The US Federal Reserve is reluctant to grant fintech access to the country’s financial infrastructure, including its clearing and settlement systems.
The concern arises from the perception that these companies do not have robust risk controls or consumer protection systems that common banks must have to operate.
“I am concerned that the fintech is the source of the next crisis,” said St. Louis Fed President James Bullard in November 2018.
A similar position: Atlanta Fed President Raphael Bostic.
“Atlanta is trying to be a fintech hub, so I have the opportunity to speak with many entrepreneurs. Almost none is at risk among their priorities and that makes me nervous, “he revealed.
Some officials fear that direct access to the federal payment system could mean that the collapse of a fintech, IT failures or a cyber attack affects everyone.
While the Fed doubts, the Office of the Comptroller of Currency began accepting applications in 2018 to allow fintech that do not accept deposits operate throughout the country without having to comply with the different rules of state regulators, detailed Business Insider.
The bet is that companies like PayPal, which has attracted millions of users thanks to convenience, help expand the population’s access to financial services because they can serve people with lower incomes, due to lower operating costs compared to the traditional banks.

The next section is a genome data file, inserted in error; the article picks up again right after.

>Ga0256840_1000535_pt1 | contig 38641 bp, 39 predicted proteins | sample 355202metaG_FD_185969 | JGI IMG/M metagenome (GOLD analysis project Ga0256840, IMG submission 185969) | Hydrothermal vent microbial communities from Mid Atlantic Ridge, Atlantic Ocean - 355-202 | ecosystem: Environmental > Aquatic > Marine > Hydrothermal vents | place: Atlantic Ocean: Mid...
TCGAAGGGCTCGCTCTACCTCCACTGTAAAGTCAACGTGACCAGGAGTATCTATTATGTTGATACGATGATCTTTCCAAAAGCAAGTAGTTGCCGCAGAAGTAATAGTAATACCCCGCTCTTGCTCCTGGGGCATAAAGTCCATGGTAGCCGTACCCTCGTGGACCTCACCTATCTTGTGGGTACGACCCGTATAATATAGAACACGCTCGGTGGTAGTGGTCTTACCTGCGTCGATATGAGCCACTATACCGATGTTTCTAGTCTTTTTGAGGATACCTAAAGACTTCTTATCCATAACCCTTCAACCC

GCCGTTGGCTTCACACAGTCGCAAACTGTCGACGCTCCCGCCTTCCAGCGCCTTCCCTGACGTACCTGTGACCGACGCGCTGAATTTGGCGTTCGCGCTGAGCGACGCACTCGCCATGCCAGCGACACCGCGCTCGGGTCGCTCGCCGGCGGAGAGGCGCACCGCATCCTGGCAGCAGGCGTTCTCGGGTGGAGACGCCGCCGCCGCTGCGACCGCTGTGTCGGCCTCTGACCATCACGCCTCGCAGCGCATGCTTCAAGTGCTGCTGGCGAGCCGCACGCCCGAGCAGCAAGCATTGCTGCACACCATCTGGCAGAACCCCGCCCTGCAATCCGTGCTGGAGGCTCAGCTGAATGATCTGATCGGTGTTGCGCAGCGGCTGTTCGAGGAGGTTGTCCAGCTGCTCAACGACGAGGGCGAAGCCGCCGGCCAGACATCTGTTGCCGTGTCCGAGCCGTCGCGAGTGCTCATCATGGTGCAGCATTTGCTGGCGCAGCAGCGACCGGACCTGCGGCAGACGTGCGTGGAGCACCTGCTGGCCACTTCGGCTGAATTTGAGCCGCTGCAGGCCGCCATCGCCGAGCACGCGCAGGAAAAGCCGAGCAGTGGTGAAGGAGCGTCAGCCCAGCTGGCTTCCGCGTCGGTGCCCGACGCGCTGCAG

However, these companies hesitate to apply for the statute and expand in the United States if they can not access the same Fed services that banks use, since access to the central bank’s payment system would mean that they will not pay the bank routing fees. .
According to Business Insider, despite US efforts to help banking companies launch financial products, “there is still no cohesive regulatory framework to truly encourage and support the industry.”
To the reticence of the Fed are added the positions of traditional banking institutions, which demand that fintech have access to the payment system only if they meet the same requirements that the authorities apply to them.
“You do not want a new player to skip existing rules and regulations and call it innovation,” said Paul Merski, executive vice president of the Independent Bankers of America Community.
All the activity of traditional banks is heavily regulated at the state and federal levels, including capital and liquidity requirements, risk management, anti-laundering rules, bank secrecy and the granting of fair and non-discriminatory loans.
Despite the uncertainty, the sector does not stop. Between 2010 and 2017, more than 3,300 fintechs were created and financing grew 13 times to 22,000 million dollars.